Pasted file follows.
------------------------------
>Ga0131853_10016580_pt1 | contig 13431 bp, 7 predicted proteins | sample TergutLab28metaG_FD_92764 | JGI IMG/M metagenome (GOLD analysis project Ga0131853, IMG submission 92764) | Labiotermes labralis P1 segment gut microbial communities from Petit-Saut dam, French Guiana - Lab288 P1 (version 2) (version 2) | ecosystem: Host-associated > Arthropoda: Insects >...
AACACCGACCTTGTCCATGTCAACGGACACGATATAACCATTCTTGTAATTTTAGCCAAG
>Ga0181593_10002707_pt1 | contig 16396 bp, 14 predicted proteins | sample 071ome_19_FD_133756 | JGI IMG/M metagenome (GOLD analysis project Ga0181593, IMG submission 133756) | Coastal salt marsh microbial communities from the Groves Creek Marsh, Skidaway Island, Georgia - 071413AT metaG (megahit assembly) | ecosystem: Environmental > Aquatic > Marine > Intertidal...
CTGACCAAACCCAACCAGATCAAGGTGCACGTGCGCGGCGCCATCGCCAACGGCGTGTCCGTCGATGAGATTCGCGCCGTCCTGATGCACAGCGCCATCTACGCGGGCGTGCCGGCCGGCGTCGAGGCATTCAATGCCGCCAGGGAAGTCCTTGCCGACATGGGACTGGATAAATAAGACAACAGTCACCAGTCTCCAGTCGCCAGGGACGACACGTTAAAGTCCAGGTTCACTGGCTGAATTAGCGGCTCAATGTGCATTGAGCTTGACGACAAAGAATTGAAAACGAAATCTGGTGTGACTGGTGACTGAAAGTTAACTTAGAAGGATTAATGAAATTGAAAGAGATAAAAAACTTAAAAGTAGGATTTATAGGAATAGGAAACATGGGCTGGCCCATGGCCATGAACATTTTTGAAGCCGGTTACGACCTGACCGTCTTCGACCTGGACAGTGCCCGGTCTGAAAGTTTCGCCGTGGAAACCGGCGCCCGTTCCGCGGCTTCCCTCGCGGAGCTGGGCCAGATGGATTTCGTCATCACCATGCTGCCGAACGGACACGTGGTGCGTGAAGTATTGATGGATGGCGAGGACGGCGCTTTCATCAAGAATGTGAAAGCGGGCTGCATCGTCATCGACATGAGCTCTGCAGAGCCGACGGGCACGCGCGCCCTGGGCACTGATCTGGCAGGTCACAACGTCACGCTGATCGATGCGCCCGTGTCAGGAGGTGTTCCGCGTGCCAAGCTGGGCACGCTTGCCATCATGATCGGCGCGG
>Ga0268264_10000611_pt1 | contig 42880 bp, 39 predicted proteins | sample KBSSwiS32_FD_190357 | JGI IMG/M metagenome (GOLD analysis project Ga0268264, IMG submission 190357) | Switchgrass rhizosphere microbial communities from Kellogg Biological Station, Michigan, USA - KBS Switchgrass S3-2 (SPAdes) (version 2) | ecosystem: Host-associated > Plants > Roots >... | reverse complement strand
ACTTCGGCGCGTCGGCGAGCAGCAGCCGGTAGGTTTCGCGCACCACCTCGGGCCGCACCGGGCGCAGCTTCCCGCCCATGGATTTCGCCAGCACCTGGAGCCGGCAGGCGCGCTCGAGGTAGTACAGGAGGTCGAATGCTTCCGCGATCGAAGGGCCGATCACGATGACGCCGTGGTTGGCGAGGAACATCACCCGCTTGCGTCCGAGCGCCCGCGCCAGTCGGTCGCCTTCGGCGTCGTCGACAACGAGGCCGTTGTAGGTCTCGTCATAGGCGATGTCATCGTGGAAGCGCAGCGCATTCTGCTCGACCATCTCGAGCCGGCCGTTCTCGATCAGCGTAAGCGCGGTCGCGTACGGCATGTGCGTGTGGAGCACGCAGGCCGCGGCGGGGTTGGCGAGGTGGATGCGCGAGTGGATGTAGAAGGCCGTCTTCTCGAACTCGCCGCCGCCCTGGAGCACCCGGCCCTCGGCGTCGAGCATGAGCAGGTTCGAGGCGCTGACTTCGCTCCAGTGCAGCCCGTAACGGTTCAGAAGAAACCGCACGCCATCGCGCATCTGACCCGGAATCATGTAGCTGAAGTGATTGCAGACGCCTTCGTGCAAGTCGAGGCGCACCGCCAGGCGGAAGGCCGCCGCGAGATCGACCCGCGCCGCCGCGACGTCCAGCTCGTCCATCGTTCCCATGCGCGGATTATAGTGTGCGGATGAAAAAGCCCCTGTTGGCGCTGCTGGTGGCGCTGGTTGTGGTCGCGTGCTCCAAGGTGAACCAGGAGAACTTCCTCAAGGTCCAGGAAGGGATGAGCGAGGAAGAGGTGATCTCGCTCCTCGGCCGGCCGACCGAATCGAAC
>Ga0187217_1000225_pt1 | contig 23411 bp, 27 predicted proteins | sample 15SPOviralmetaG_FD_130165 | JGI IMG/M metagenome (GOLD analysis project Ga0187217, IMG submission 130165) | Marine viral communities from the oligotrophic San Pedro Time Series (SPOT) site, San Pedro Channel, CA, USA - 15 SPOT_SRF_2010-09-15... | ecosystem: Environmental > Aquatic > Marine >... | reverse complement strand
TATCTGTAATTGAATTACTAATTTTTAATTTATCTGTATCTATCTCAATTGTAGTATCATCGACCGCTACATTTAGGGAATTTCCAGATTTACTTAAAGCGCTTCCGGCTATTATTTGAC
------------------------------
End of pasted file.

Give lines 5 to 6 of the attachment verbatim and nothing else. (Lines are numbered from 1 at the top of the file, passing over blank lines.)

>Ga0268264_10000611_pt1 | contig 42880 bp, 39 predicted proteins | sample KBSSwiS32_FD_190357 | JGI IMG/M metagenome (GOLD analysis project Ga0268264, IMG submission 190357) | Switchgrass rhizosphere microbial communities from Kellogg Biological Station, Michigan, USA - KBS Switchgrass S3-2 (SPAdes) (version 2) | ecosystem: Host-associated > Plants > Roots >... | reverse complement strand
ACTTCGGCGCGTCGGCGAGCAGCAGCCGGTAGGTTTCGCGCACCACCTCGGGCCGCACCGGGCGCAGCTTCCCGCCCATGGATTTCGCCAGCACCTGGAGCCGGCAGGCGCGCTCGAGGTAGTACAGGAGGTCGAATGCTTCCGCGATCGAAGGGCCGATCACGATGACGCCGTGGTTGGCGAGGAACATCACCCGCTTGCGTCCGAGCGCCCGCGCCAGTCGGTCGCCTTCGGCGTCGTCGACAACGAGGCCGTTGTAGGTCTCGTCATAGGCGATGTCATCGTGGAAGCGCAGCGCATTCTGCTCGACCATCTCGAGCCGGCCGTTCTCGATCAGCGTAAGCGCGGTCGCGTACGGCATGTGCGTGTGGAGCACGCAGGCCGCGGCGGGGTTGGCGAGGTGGATGCGCGAGTGGATGTAGAAGGCCGTCTTCTCGAACTCGCCGCCGCCCTGGAGCACCCGGCCCTCGGCGTCGAGCATGAGCAGGTTCGAGGCGCTGACTTCGCTCCAGTGCAGCCCGTAACGGTTCAGAAGAAACCGCACGCCATCGCGCATCTGACCCGGAATCATGTAGCTGAAGTGATTGCAGACGCCTTCGTGCAAGTCGAGGCGCACCGCCAGGCGGAAGGCCGCCGCGAGATCGACCCGCGCCGCCGCGACGTCCAGCTCGTCCATCGTTCCCATGCGCGGATTATAGTGTGCGGATGAAAAAGCCCCTGTTGGCGCTGCTGGTGGCGCTGGTTGTGGTCGCGTGCTCCAAGGTGAACCAGGAGAACTTCCTCAAGGTCCAGGAAGGGATGAGCGAGGAAGAGGTGATCTCGCTCCTCGGCCGGCCGACCGAATCGAAC